|Author:||Sandra M Godden|
|Clinic:||University of Minnesota|
|City, State, ZIP:||Saint Paul, MN 551082020|
S.M. Godden, DVM, DVSc
F.P. Mosca, DVM, MS
E. Royster, DVM, MS
B. Crooker, MS, PhD
J. Hadrich, MS, PhD
P. Raynor, MS, PhD
1Dept. of Veterinary Population Medicine, University of Minnesota, St. Paul, MN 55108
2Dept. of Animal Science, University of Minnesota, St. Paul, MN 55108
3Dept. of Applie Economics, University of Minnesota, St. Paul, MN 55108
4Division of Envionmental Health Sciences, University of Minnesota, Minneapolis, MN 55455
5Dept. of Veterinary and Biomedical Sciences, University of Minnesota, St. Paul, MN 55108
6Dept. of Bioproducts and Biosystems Engineering, University of Minnesota, St. Paul, MN 55108
There has been a rapid increase in adoption of recycled manure solids (RMS) as bedding in Midwest dairy herds over the past 10 to 15 years due to perceived advantages such as cost and availability. However, several studies have reported increased bedding bacteria counts (BBC) and increased mastitis risk in herds using RMS as compared to inorganic or organic non-manure materials. Although many RMS dairies use either green/raw (GRN) solids or solids first processed through an anaerobic methane digester (DIG), some herds have adopted mechanical composters (COM) or dryers (DRY) in an effort to lower BBC and control mastitis. Research is needed to evaluate potential benefits and costs of adopting these technologies. This research team initiated a study to evaluate udder health, air quality, antimicrobial resistance in solids, and economics, for herds using different RMS processing methods. In a companion abstract, we determined that use of COM or DRY was associated with improved udder health and milk production as compared to GRN. In this abstract, we explore if these benefits are likely to be explained by differences in bedding characteristics, such as BBC, for the four processing systems investigated. The objective of this portion of the study is to investigate if method of processing RMS is associated with BBC in ready-to-use (RTU) RMS on Midwest dairy farms.
This observational study was conducted with a convenience sample of 29 free stall premises in MN and WI. Farms were recruited to achieve a representative sample of different processing systems including GRN (n=7), COM (n=4), DIG (n=6) and DRY (n=12). Premises were visited twice, once in Aug-Sept, 2019, and again in January 2020, to collect bedding samples, electronic herd records, and a management questionnaire describing facilities, manure and bedding management, and other practices. At each visit, post-processed (ready-to-use, RTU) bedding samples were collected and immediately placed on ice, then frozen at -20 degrees C within 8 h of collection. After transport to the Laboratory for Udder Health (University of Minnesota), bedding samples underwent routine culture to describe counts of coliform bacteria, Klebsiella spp., streptococci or streptococci-like organisms (SSLO) and Staphylococci spp. (Staph) (cfu/cc, wet basis). All bacteria count data were log (base 10) transformed prior to analysis. Mixed linear regression was used to describe the relationship between bedding processing system and each of the following BBC count variables in RTU bedding: coliform bacteria, Klebsiella spp., SSLO and Staphylococci spp. Season was offered as a covariate into models. Herd was controlled for as a random effect. Overall significance was set at P < 0.05, with a trend at 0.05 ≤ P < 0.10. However, the critical P value was adjusted for multiple contrasts.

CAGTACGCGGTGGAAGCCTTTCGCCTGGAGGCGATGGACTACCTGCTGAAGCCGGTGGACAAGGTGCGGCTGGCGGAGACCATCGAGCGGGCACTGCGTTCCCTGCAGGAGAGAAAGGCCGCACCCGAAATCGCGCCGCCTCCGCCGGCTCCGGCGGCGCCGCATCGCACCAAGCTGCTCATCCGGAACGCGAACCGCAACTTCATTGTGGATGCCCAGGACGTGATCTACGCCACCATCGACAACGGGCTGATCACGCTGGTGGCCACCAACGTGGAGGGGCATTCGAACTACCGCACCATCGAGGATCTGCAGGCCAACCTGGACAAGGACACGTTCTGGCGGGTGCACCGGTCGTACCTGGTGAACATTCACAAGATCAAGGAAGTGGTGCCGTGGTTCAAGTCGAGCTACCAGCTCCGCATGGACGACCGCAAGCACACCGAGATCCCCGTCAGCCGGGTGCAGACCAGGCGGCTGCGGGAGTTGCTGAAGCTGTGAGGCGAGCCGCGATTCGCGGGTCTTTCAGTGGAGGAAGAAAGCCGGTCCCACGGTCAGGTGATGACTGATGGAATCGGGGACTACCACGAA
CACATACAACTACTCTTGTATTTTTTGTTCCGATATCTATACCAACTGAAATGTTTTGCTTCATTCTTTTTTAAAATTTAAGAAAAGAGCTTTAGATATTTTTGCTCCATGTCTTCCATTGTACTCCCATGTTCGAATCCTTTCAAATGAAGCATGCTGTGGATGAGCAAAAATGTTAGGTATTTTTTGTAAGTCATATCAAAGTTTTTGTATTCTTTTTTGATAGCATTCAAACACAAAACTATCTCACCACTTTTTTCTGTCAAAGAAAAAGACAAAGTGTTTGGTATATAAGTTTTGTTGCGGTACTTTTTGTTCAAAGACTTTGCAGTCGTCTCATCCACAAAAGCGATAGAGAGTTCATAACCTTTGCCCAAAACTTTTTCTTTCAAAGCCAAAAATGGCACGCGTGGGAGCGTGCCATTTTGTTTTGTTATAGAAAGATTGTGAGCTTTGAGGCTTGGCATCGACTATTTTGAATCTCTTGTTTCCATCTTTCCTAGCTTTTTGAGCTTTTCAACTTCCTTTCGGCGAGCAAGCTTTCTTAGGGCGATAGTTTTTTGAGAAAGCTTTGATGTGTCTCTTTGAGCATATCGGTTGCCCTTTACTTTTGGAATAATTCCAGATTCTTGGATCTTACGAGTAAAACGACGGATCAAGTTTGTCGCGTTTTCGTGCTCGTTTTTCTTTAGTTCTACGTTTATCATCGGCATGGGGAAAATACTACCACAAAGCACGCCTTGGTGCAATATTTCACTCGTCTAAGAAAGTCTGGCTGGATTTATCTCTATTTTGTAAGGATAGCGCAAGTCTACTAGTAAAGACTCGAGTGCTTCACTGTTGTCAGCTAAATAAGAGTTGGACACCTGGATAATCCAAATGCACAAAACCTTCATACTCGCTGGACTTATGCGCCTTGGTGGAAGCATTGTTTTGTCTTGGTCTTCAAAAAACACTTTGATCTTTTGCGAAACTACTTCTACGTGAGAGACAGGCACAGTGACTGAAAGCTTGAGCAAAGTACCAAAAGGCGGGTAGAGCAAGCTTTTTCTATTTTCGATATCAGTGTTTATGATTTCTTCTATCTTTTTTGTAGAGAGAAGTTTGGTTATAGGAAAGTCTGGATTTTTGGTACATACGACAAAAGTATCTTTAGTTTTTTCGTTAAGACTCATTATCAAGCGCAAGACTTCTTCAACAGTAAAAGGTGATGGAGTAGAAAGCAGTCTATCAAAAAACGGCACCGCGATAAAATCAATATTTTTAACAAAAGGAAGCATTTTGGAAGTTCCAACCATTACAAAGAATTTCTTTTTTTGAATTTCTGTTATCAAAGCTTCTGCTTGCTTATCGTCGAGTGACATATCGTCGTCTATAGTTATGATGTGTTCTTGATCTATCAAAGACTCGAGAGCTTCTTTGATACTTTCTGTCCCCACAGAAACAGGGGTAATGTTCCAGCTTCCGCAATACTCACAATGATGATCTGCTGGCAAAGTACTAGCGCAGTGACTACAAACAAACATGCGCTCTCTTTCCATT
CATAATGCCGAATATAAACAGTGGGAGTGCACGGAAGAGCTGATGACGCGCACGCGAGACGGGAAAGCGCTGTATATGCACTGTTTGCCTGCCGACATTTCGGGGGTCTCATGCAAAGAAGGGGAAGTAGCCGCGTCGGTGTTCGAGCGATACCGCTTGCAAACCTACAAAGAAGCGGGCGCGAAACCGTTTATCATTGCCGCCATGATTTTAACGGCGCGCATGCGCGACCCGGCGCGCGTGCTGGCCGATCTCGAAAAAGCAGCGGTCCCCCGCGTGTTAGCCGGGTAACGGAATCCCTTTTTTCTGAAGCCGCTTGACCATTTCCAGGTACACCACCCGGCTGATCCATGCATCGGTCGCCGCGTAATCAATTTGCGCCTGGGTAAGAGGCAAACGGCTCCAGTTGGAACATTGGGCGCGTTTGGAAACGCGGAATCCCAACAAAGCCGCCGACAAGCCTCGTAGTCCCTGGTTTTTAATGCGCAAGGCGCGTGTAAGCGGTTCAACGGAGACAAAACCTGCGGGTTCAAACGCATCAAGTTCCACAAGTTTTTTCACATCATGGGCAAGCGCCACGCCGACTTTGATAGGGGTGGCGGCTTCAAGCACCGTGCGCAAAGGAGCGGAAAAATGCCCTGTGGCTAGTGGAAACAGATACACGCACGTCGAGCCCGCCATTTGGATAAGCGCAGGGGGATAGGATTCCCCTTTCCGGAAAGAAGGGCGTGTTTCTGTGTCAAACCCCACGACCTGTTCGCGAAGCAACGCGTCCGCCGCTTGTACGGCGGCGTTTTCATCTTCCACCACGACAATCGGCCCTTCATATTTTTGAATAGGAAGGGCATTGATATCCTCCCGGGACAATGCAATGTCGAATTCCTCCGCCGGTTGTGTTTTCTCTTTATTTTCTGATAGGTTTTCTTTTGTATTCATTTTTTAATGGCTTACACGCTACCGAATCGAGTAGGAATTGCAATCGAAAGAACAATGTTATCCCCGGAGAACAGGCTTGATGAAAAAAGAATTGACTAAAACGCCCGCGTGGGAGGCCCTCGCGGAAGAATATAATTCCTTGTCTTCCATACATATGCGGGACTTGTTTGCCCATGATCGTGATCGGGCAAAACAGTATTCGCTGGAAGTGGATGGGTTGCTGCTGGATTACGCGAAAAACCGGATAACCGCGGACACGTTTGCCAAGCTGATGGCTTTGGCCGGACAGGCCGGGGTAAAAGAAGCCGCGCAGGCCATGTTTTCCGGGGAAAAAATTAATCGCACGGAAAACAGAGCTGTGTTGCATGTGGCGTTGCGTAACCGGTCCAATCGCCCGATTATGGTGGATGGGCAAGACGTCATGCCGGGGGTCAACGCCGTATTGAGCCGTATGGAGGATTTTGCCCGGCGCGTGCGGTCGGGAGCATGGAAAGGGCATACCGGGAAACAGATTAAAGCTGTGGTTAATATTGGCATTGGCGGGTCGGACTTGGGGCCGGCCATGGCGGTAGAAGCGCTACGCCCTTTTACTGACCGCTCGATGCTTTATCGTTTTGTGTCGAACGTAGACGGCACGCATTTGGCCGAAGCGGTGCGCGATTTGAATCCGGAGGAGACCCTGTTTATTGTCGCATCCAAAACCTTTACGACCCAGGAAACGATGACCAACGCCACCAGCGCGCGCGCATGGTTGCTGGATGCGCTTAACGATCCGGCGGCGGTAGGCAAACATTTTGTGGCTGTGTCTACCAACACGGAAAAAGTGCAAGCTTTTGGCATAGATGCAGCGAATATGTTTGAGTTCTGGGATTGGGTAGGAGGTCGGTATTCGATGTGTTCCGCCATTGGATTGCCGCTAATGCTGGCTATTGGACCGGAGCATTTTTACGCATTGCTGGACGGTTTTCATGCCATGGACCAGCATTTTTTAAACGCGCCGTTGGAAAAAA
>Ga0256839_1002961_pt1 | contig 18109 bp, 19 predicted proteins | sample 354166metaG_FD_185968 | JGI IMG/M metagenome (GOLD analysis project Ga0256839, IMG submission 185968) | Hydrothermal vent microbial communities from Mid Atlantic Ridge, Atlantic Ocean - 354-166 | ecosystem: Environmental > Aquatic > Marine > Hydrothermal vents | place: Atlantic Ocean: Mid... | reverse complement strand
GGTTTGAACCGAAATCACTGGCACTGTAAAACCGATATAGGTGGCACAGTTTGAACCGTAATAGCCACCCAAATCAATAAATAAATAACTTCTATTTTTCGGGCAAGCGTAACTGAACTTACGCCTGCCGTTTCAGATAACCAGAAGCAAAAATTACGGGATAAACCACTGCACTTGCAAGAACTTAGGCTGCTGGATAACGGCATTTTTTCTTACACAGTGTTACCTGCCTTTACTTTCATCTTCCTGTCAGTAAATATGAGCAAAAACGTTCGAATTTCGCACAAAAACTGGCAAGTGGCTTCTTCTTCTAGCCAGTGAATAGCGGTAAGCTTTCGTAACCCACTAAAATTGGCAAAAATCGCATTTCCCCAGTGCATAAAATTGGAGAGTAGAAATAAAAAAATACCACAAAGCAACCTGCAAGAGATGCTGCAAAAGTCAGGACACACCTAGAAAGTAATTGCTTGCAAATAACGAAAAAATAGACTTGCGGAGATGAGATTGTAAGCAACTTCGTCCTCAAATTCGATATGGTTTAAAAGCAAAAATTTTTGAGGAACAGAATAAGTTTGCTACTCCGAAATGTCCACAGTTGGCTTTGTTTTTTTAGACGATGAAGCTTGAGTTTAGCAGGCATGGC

Fifty-six RTU bedding samples were cultured (DRY=23, COM=8, DIG=12, GRN=13). Although results varied by bacteria group, RMS processing system was associated with counts of coliform bacteria, Klebsiella spp. and SLLO in RTU samples. Specifically, the adjusted mean coliform count (± SE) was lower in herds using DRY solids, and tended to be lower in COM or DIG, as compared to herds using GRN solids, but with no difference between DRY, COM and DIG [DRY = 1.97 (0.36), COM = 2.32 (0.61), DIG = 2.77 (0.50), GRN = 4.20 (0.48), Type 3 P = 0.009]. Klebsiella spp. counts were lower in herds using DRY, COM or DIG as compared to GRN solids, but with no difference between DRY, COM and DIG [DRY = 0 (0.17), COM = 0 (0.19), DIG = 0.12 (0.24), GRN = 1.89 (0.23), Type 3 P < 0.0001]. Counts of SSLO were lower in herds using COM as compared to GRN or DIG, and were lower or tended to be lower in herds using DRY as compared to GRN or DIG solids, respectively, but with no difference between DRY and COM, or between DIG and GRN [DRY = 3.42 (0.38), COM = 2.37 (0.64), DIG = 5.06 (0.53), GRN = 5.78 (0.50), Type 3 P = 0.0005]. There was no association between processing method and Staph bacteria counts in RTU bedding, although counts were numerically lower in DRY as compared to GRN solids [DRY = 0.76 (0.45), COM = 1.55 (0.77), DIG = 1.58 (0.63), GRN = 2.47 (0.59), Type 3 P = 0.17].
In conclusion, preliminary results show that processing method was associated with BBC in RTU RMS bedding samples, with highest counts consistently observed on farms using GRN solids, and lowest counts most consistently observed on farms using DRY or COM solids. These findings may help explain our earlier findings (see preceding companion abstract) that udder health was generally improved in herds using DRY or COM as compared to GRN solids. Future analysis will explore differences in bedding characteristics that may explain these differences in BBC among the four processing systems investigated.